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Airbnb Rental Arbitrage: The Ultimate Guide

Jason Allen
12 min read
Airbnb Rental Arbitrage: The Ultimate Guide

When most people think of real estate investing, they usually assume a few things. One, they think they need a lot of money to get started. Two, they think they need to own a lot of property to make money. That’s not true, thanks to Airbnb rental arbitrage.

Home prices have reached all-time highs and acquiring them at lower prices has become more and more difficult. If you’re trying to invest in real estate, that’s a tough proposition.

However, through the Airbnb rental arbitrage method, you can work with a landlord to rent out their property on Airbnb and make a lot of money doing so.

Is it risk-free? No. But it can be extremely rewarding. Let’s talk about it.

What Is Airbnb Rental Arbitrage?

“Arbitrage” is a financial term that means taking commodities from one marketplace and selling them for a profit in another.

In reference to Airbnb, it means an investor rents a property from a landlord, then lists it on Airbnb for them and collects the difference. For example, let’s say you rent a condo for $1,500 per month and list it on Airbnb for $4,500 per month. Before expenses, you collect $3,000 per month in profit. (Keep in mind that expenses can range from $250 to $1,000-plus per month, depending on your strategy.)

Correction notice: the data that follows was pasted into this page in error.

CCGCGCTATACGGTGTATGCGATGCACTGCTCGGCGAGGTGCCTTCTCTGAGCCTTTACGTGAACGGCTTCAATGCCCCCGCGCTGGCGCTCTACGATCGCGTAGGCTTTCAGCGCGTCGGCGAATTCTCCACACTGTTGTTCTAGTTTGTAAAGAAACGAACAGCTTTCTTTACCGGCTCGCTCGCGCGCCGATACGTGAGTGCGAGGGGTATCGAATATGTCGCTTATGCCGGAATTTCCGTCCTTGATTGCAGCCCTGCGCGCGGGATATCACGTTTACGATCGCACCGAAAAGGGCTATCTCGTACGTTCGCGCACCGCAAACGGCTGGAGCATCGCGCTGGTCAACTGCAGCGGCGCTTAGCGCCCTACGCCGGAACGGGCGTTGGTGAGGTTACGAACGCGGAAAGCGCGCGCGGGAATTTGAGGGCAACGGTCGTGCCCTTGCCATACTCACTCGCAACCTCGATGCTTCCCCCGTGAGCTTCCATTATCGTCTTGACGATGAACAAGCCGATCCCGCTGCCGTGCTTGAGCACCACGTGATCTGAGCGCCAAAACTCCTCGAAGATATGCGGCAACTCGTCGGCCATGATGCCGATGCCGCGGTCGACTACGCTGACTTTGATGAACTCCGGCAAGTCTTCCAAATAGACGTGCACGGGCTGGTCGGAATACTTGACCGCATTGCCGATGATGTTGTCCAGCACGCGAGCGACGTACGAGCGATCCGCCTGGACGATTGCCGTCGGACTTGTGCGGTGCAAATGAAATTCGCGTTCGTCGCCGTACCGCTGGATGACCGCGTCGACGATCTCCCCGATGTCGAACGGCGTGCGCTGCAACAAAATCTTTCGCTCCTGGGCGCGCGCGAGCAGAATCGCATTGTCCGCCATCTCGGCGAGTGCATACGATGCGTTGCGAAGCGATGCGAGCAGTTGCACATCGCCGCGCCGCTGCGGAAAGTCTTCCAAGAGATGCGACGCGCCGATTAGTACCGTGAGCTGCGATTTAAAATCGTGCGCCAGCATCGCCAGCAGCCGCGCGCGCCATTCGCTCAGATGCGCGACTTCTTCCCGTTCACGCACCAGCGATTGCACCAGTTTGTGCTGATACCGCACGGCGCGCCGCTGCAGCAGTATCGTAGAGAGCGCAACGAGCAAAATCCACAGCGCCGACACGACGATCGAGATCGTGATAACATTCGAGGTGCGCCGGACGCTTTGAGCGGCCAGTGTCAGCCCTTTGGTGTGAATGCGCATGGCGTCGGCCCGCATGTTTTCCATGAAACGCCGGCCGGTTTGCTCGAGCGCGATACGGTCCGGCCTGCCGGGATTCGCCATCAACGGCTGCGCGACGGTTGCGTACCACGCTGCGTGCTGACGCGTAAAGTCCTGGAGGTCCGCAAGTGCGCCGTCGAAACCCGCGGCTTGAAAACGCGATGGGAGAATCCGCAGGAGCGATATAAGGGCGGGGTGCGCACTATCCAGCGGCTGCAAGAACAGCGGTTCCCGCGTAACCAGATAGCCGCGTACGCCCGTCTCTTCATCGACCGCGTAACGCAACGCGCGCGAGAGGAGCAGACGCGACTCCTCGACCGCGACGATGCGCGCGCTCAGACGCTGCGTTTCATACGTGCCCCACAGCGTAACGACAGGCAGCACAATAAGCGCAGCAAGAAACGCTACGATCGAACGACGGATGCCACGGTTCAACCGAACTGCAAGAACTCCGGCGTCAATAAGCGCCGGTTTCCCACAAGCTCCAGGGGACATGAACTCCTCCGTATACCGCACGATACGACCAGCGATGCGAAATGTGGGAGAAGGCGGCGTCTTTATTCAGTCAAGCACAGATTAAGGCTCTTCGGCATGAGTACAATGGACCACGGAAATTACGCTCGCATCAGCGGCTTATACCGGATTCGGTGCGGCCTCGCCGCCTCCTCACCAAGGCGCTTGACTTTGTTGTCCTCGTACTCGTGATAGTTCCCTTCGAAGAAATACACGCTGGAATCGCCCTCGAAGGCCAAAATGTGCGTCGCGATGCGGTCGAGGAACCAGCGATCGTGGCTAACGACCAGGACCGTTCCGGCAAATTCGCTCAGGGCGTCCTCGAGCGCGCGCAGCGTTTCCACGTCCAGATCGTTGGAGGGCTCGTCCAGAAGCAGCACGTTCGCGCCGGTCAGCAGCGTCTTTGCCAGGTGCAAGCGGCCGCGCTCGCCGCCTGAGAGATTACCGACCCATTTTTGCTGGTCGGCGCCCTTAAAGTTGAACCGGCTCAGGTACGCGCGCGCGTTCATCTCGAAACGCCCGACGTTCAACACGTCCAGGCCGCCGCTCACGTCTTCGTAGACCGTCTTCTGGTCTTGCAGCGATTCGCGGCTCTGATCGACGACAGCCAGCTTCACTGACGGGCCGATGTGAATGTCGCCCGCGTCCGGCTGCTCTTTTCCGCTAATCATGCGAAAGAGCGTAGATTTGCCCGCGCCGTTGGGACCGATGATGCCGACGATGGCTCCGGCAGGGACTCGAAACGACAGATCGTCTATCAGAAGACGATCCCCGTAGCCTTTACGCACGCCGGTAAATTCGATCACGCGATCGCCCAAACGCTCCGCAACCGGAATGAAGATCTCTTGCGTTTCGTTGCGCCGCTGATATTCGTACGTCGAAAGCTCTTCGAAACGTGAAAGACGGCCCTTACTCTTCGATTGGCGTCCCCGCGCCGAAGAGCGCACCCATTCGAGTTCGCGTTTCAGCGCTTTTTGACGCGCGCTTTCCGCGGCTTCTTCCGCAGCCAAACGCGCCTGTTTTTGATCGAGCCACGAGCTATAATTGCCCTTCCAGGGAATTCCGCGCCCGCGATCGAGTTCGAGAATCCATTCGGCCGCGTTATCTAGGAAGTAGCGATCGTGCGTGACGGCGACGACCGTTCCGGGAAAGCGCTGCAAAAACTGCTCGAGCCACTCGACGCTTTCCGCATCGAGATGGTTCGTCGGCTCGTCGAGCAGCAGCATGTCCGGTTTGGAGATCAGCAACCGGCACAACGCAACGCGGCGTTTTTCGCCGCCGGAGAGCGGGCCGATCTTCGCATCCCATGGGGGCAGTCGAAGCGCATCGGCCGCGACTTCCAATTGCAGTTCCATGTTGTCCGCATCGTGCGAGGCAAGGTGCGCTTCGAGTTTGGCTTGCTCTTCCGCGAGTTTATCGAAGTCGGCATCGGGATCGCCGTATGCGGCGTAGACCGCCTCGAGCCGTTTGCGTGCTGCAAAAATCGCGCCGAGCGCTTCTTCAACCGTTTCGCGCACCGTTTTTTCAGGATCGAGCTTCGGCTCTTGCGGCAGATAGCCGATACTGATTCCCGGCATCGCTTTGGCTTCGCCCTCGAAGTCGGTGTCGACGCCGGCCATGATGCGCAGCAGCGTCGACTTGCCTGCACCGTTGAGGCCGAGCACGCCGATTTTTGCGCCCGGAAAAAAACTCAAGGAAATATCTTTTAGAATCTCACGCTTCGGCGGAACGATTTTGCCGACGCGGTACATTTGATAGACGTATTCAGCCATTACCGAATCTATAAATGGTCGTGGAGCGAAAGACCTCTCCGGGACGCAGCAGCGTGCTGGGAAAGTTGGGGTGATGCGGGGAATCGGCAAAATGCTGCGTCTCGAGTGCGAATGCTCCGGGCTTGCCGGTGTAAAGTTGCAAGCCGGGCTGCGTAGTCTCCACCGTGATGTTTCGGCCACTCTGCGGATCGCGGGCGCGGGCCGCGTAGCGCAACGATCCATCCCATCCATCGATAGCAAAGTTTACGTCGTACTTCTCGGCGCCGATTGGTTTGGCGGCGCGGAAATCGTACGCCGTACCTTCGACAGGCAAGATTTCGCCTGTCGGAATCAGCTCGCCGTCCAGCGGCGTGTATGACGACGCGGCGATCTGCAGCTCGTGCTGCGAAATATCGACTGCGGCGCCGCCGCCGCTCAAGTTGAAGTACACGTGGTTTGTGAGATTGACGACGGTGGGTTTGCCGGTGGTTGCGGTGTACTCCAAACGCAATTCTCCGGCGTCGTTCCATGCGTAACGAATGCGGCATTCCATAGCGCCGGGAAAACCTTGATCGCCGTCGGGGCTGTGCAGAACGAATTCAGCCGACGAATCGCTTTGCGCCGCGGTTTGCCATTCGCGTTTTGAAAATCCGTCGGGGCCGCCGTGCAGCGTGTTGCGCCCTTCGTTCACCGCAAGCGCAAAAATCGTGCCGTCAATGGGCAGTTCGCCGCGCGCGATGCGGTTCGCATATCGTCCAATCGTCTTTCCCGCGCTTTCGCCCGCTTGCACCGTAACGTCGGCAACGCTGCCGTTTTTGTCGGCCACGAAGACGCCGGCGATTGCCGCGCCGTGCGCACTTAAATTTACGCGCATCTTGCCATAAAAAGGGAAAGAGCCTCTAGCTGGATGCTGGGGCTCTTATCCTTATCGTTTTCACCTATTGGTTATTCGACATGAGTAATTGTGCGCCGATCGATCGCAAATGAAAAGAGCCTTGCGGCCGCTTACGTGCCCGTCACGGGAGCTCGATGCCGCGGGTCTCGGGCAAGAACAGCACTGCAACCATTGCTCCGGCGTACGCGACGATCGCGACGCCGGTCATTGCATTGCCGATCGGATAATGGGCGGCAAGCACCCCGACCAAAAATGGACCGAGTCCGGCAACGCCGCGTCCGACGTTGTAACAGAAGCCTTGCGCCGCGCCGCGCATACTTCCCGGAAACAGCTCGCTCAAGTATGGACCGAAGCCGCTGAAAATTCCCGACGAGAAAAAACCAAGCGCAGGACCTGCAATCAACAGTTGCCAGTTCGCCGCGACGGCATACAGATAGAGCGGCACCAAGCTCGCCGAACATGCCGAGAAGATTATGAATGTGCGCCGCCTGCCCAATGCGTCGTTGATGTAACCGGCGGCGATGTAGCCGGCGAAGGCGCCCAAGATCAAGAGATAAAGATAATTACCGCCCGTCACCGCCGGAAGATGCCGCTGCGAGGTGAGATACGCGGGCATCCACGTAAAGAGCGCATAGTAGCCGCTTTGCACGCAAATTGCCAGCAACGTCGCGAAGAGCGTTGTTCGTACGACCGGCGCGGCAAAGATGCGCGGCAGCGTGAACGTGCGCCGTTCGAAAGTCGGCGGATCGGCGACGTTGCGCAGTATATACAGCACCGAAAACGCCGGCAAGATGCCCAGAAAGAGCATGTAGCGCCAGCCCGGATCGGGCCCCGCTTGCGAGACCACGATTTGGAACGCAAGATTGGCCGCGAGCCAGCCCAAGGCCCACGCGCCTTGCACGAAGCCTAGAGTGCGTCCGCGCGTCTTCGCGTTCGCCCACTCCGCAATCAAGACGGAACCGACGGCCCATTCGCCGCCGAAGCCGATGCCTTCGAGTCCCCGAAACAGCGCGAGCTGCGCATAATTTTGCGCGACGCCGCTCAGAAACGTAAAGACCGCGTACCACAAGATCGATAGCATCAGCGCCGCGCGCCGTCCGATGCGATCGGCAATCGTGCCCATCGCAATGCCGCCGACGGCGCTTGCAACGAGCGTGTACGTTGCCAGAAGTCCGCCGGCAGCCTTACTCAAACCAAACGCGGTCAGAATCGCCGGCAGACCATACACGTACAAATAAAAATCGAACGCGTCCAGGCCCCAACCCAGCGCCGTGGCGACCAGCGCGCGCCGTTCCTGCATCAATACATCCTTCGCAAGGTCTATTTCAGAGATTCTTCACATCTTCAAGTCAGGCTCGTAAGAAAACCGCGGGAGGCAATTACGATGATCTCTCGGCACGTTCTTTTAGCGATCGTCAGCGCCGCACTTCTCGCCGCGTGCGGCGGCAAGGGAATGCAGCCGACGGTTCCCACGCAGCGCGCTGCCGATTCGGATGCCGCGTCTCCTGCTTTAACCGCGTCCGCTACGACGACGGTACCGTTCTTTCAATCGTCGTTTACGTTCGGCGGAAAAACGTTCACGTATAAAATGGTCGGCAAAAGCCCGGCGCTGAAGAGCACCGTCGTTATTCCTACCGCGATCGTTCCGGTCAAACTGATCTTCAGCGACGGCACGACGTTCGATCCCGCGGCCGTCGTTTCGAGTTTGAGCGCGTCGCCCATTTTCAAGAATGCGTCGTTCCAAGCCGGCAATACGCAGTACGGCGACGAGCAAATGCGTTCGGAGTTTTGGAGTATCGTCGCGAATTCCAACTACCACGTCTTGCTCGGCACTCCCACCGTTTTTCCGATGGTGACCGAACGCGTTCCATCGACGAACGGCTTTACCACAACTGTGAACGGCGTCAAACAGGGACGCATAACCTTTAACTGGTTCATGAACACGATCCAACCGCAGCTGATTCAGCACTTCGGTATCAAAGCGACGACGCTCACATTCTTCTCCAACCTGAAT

The rental arbitrage strategy has actually been used for a long time, it’s just not talked about as often as other popular strategies like the BRRRR method or the buy and hold strategy. In fact, rental arbitrage finds its roots, just like many creative investment strategies, from the realm of commercial real estate.

With that being said, most rental arbitrage investors aim to make around $1,000 net profit per property—although you can make much more.

If you currently rent your home from a landlord and want to dip your feet into real estate investing, you could attempt to convince your landlord to let you list the property on Airbnb as a sublet property, pay off your rent, hand over the landlord’s share, and pocket the rest.